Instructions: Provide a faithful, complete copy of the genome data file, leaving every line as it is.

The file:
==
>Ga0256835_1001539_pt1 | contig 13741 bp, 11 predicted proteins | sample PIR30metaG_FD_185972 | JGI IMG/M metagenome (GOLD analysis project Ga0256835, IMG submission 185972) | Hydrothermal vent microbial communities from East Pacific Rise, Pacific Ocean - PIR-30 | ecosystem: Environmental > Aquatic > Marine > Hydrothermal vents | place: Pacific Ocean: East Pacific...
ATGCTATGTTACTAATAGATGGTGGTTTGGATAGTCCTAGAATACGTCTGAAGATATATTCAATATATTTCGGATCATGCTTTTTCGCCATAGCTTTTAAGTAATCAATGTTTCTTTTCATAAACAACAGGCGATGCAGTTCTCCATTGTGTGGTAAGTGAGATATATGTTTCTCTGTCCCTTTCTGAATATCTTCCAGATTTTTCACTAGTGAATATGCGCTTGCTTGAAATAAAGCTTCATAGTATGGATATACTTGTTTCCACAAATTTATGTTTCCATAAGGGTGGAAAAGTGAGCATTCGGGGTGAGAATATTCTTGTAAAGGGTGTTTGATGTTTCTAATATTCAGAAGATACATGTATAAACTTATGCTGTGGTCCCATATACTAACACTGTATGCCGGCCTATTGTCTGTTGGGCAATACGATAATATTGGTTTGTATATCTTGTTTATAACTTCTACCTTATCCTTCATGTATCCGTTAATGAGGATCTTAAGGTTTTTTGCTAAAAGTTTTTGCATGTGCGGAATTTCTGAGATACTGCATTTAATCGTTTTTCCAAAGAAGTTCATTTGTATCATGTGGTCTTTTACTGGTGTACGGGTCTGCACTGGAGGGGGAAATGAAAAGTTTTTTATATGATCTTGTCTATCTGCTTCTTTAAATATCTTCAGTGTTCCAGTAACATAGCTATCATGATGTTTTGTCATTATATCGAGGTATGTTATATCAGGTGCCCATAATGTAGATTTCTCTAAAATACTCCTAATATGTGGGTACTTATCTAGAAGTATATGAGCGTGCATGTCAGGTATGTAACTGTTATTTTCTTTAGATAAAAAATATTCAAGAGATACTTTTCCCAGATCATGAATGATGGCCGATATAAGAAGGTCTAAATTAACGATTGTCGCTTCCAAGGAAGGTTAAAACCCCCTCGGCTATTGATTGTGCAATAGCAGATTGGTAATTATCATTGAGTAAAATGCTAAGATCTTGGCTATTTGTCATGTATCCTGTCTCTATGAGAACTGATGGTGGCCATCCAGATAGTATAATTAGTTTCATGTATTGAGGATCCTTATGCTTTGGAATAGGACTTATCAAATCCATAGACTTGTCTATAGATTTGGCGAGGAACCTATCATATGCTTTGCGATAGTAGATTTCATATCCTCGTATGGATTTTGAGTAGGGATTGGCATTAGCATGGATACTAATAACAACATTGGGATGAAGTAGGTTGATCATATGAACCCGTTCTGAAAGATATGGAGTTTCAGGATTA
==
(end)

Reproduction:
>Ga0256835_1001539_pt1 | contig 13741 bp, 11 predicted proteins | sample PIR30metaG_FD_185972 | JGI IMG/M metagenome (GOLD analysis project Ga0256835, IMG submission 185972) | Hydrothermal vent microbial communities from East Pacific Rise, Pacific Ocean - PIR-30 | ecosystem: Environmental > Aquatic > Marine > Hydrothermal vents | place: Pacific Ocean: East Pacific...
ATGCTATGTTACTAATAGATGGTGGTTTGGATAGTCCTAGAATACGTCTGAAGATATATTCAATATATTTCGGATCATGCTTTTTCGCCATAGCTTTTAAGTAATCAATGTTTCTTTTCATAAACAACAGGCGATGCAGTTCTCCATTGTGTGGTAAGTGAGATATATGTTTCTCTGTCCCTTTCTGAATATCTTCCAGATTTTTCACTAGTGAATATGCGCTTGCTTGAAATAAAGCTTCATAGTATGGATATACTTGTTTCCACAAATTTATGTTTCCATAAGGGTGGAAAAGTGAGCATTCGGGGTGAGAATATTCTTGTAAAGGGTGTTTGATGTTTCTAATATTCAGAAGATACATGTATAAACTTATGCTGTGGTCCCATATACTAACACTGTATGCCGGCCTATTGTCTGTTGGGCAATACGATAATATTGGTTTGTATATCTTGTTTATAACTTCTACCTTATCCTTCATGTATCCGTTAATGAGGATCTTAAGGTTTTTTGCTAAAAGTTTTTGCATGTGCGGAATTTCTGAGATACTGCATTTAATCGTTTTTCCAAAGAAGTTCATTTGTATCATGTGGTCTTTTACTGGTGTACGGGTCTGCACTGGAGGGGGAAATGAAAAGTTTTTTATATGATCTTGTCTATCTGCTTCTTTAAATATCTTCAGTGTTCCAGTAACATAGCTATCATGATGTTTTGTCATTATATCGAGGTATGTTATATCAGGTGCCCATAATGTAGATTTCTCTAAAATACTCCTAATATGTGGGTACTTATCTAGAAGTATATGAGCGTGCATGTCAGGTATGTAACTGTTATTTTCTTTAGATAAAAAATATTCAAGAGATACTTTTCCCAGATCATGAATGATGGCCGATATAAGAAGGTCTAAATTAACGATTGTCGCTTCCAAGGAAGGTTAAAACCCCCTCGGCTATTGATTGTGCAATAGCAGATTGGTAATTATCATTGAGTAAAATGCTAAGATCTTGGCTATTTGTCATGTATCCTGTCTCTATGAGAACTGATGGTGGCCATCCAGATAGTATAATTAGTTTCATGTATTGAGGATCCTTATGCTTTGGAATAGGACTTATCAAATCCATAGACTTGTCTATAGATTTGGCGAGGAACCTATCATATGCTTTGCGATAGTAGATTTCATATCCTCGTATGGATTTTGAGTAGGGATTGGCATTAGCATGGATACTAATAACAACATTGGGATGAAGTAGGTTGATCATATGAACCCGTTCTGAAAGATATGGAGTTTCAGGATTA